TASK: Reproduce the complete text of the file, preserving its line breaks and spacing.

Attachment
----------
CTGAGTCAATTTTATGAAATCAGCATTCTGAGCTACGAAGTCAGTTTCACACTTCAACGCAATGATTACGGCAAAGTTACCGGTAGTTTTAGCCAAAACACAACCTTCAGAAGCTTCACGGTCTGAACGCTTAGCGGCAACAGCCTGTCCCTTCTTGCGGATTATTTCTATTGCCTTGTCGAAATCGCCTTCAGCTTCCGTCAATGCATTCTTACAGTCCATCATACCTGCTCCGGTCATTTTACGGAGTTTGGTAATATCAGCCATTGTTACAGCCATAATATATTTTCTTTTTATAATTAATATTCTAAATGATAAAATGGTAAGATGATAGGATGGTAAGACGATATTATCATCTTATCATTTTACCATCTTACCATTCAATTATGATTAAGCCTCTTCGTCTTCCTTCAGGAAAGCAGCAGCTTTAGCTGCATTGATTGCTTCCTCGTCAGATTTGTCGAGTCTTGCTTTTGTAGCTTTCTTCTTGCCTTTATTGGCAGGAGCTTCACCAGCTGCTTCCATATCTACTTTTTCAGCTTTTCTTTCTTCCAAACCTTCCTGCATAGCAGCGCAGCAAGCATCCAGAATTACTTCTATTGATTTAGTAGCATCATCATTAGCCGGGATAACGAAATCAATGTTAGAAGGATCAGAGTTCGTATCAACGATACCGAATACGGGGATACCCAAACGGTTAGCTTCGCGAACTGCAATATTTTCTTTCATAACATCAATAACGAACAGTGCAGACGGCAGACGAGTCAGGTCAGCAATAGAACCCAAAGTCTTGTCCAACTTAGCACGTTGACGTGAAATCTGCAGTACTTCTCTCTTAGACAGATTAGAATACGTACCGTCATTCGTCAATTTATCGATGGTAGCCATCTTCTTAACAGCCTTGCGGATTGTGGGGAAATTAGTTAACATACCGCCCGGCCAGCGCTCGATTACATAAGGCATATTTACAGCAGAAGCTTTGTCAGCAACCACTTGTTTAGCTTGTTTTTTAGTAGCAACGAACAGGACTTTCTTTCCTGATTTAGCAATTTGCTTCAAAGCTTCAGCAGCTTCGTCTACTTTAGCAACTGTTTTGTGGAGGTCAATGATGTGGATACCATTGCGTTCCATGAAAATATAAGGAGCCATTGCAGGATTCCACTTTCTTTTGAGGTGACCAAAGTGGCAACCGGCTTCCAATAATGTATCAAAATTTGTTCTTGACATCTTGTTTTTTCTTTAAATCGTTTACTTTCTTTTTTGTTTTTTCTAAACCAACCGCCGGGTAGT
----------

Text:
CTGAGTCAATTTTATGAAATCAGCATTCTGAGCTACGAAGTCAGTTTCACACTTCAACGCAATGATTACGGCAAAGTTACCGGTAGTTTTAGCCAAAACACAACCTTCAGAAGCTTCACGGTCTGAACGCTTAGCGGCAACAGCCTGTCCCTTCTTGCGGATTATTTCTATTGCCTTGTCGAAATCGCCTTCAGCTTCCGTCAATGCATTCTTACAGTCCATCATACCTGCTCCGGTCATTTTACGGAGTTTGGTAATATCAGCCATTGTTACAGCCATAATATATTTTCTTTTTATAATTAATATTCTAAATGATAAAATGGTAAGATGATAGGATGGTAAGACGATATTATCATCTTATCATTTTACCATCTTACCATTCAATTATGATTAAGCCTCTTCGTCTTCCTTCAGGAAAGCAGCAGCTTTAGCTGCATTGATTGCTTCCTCGTCAGATTTGTCGAGTCTTGCTTTTGTAGCTTTCTTCTTGCCTTTATTGGCAGGAGCTTCACCAGCTGCTTCCATATCTACTTTTTCAGCTTTTCTTTCTTCCAAACCTTCCTGCATAGCAGCGCAGCAAGCATCCAGAATTACTTCTATTGATTTAGTAGCATCATCATTAGCCGGGATAACGAAATCAATGTTAGAAGGATCAGAGTTCGTATCAACGATACCGAATACGGGGATACCCAAACGGTTAGCTTCGCGAACTGCAATATTTTCTTTCATAACATCAATAACGAACAGTGCAGACGGCAGACGAGTCAGGTCAGCAATAGAACCCAAAGTCTTGTCCAACTTAGCACGTTGACGTGAAATCTGCAGTACTTCTCTCTTAGACAGATTAGAATACGTACCGTCATTCGTCAATTTATCGATGGTAGCCATCTTCTTAACAGCCTTGCGGATTGTGGGGAAATTAGTTAACATACCGCCCGGCCAGCGCTCGATTACATAAGGCATATTTACAGCAGAAGCTTTGTCAGCAACCACTTGTTTAGCTTGTTTTTTAGTAGCAACGAACAGGACTTTCTTTCCTGATTTAGCAATTTGCTTCAAAGCTTCAGCAGCTTCGTCTACTTTAGCAACTGTTTTGTGGAGGTCAATGATGTGGATACCATTGCGTTCCATGAAAATATAAGGAGCCATTGCAGGATTCCACTTTCTTTTGAGGTGACCAAAGTGGCAACCGGCTTCCAATAATGTATCAAAATTTGTTCTTGACATCTTGTTTTTTCTTTAAATCGTTTACTTTCTTTTTTGTTTTTTCTAAACCAACCGCCGGGTAGT